I think we need to not so much focus on the temporal, kind of very close ancestors that we had unfortunate relationships with and fraught relationships with, and to look at ancestry as being expansive."
Developing Relationships with your ancestors
That leads well into the overall point of ancestor veneration. It's about the relationship we create with our ancestors. In Ben's book, he collects a lot of examples of living practices from around the world and asks, "What would it be like to be in relationship with your own ancestors in this deep way?". That's a powerful question because in the west we tend to diminish the power of our rituals by looking at them solely through the lens of psychology and as Ben mentions, as a result we don't really connect with the alternate realities that are available. And this is important, because our ancestors are still with us just in another reality. And many traditions believe that the ancestors can have an impact on this reality. If we don't properly honor them, they can make things difficult for us. This is a very different viewpoint than the typical lip service that is often paid to ancestors in modern spiritual practices.
"Spirituality is a Buffet"
One of the things that really stands out about Ben's book and his approach to ancestor veneration is that he provides the building blocks for you to make your own practices. It isn't about Ben providing you a script or a set of practices that you need to do. Instead, he's gently guiding and providing suggestions of what you might want to use or think about. In our discussion, I found that this reflects his own views on spirituality. He told me that "Spirituality is a buffet that anybody can come and take from". Queer people have been picking at that buffet and then making what they take work for them in unique and creative ways. Spirituality is about coming back to ourselves and understanding our own stories.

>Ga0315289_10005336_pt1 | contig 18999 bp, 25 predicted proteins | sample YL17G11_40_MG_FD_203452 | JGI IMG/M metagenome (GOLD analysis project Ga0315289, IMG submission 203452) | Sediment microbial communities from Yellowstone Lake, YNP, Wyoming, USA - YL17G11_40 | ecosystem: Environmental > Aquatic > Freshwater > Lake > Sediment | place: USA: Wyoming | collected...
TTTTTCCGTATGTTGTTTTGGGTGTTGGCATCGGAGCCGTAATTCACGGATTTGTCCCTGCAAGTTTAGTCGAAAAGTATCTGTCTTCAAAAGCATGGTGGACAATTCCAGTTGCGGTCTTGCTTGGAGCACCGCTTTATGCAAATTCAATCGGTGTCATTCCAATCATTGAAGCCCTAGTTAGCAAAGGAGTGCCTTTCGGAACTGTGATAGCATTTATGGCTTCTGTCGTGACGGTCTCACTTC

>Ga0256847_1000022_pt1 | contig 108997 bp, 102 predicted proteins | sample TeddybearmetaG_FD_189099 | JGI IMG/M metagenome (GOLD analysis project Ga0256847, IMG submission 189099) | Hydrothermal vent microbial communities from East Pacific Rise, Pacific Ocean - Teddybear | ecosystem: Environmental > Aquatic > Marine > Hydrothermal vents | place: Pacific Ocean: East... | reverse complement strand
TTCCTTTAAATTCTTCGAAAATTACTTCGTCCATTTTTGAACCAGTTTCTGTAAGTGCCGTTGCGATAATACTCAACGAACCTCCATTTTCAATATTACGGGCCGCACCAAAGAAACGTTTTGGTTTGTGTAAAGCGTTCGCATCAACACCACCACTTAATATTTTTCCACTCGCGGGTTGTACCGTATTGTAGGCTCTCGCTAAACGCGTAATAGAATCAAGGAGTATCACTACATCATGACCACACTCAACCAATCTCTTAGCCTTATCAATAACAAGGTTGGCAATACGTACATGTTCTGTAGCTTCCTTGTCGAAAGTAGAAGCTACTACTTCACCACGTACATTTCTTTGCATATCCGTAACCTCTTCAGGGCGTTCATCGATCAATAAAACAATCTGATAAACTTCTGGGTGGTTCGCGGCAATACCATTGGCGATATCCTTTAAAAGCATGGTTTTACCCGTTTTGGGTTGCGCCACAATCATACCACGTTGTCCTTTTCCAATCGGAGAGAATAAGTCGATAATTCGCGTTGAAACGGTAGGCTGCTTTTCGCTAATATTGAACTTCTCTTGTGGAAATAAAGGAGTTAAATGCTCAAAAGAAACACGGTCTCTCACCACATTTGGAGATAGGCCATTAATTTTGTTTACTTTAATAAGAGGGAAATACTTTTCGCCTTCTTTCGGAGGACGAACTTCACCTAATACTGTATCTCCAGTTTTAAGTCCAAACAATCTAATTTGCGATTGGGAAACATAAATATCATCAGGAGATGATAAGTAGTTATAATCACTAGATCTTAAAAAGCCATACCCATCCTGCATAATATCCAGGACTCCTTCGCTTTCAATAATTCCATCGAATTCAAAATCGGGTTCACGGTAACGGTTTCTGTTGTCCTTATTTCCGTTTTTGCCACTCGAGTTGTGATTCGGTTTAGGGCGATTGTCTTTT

About The Guest(s):
Ben Stimpson is a therapist, lecturer, student, and spiritual director. He is the author of the upcoming book "Ancestral Whispers: A Guide to Building Ancestral Veneration Practices." Ben has developed courses on various topics, including ancestor veneration, the power of story, and folklore. He is passionate about helping people reconnect with their ancestors and explore their own spiritual paths.
Ben Stimpson, author of "Ancestral Whispers: A Guide to Building Ancestral Veneration Practices," joins host Julian Crosson-Hill on the Queer Spirituality podcast. They discuss the importance of queer spirituality and the role of ancestors in our lives. Ben shares his personal spiritual journey and how it led him to explore ancestral veneration. He explains that ancestral work is about unlocking our vastness and connecting with our higher selves through our queerness. Ben also emphasizes the need to expand our definition of ancestors beyond blood relatives and embrace the idea of affinity ancestors and conceptual ancestors. He highlights the healing and empowerment that can come from working with our ancestors and encourages listeners to write their own stories and connect with their ancestral lineage.
- Queer spirituality is about unlocking our vastness and connecting with our higher selves through our queerness.
- Ancestral work is not limited to blood relatives; it can include affinity ancestors and conceptual ancestors.
- Ancestor veneration is a way to heal and empower ourselves by connecting with our ancestral lineage.
- Spirituality should impact every area of our lives, not just during religious rituals or ceremonies.
- Writing our own stories and connecting with our ancestral lineage can bring healing and empowerment.